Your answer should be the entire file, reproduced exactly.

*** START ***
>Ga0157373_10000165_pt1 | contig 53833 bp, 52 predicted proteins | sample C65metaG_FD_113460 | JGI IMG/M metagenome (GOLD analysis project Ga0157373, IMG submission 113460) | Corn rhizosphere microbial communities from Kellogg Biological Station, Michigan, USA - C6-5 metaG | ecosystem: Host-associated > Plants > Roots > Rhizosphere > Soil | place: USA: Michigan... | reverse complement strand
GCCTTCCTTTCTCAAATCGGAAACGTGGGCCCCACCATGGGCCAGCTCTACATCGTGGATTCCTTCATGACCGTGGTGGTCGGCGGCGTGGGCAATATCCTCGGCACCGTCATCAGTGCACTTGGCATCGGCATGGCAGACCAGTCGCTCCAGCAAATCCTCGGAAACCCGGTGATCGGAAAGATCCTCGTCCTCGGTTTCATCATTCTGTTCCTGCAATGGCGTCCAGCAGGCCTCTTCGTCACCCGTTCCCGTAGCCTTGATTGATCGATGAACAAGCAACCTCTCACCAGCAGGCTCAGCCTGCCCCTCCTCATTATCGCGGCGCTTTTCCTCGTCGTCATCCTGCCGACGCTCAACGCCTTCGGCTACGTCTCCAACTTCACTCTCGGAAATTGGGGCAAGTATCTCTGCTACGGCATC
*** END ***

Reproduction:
>Ga0157373_10000165_pt1 | contig 53833 bp, 52 predicted proteins | sample C65metaG_FD_113460 | JGI IMG/M metagenome (GOLD analysis project Ga0157373, IMG submission 113460) | Corn rhizosphere microbial communities from Kellogg Biological Station, Michigan, USA - C6-5 metaG | ecosystem: Host-associated > Plants > Roots > Rhizosphere > Soil | place: USA: Michigan... | reverse complement strand
GCCTTCCTTTCTCAAATCGGAAACGTGGGCCCCACCATGGGCCAGCTCTACATCGTGGATTCCTTCATGACCGTGGTGGTCGGCGGCGTGGGCAATATCCTCGGCACCGTCATCAGTGCACTTGGCATCGGCATGGCAGACCAGTCGCTCCAGCAAATCCTCGGAAACCCGGTGATCGGAAAGATCCTCGTCCTCGGTTTCATCATTCTGTTCCTGCAATGGCGTCCAGCAGGCCTCTTCGTCACCCGTTCCCGTAGCCTTGATTGATCGATGAACAAGCAACCTCTCACCAGCAGGCTCAGCCTGCCCCTCCTCATTATCGCGGCGCTTTTCCTCGTCGTCATCCTGCCGACGCTCAACGCCTTCGGCTACGTCTCCAACTTCACTCTCGGAAATTGGGGCAAGTATCTCTGCTACGGCATC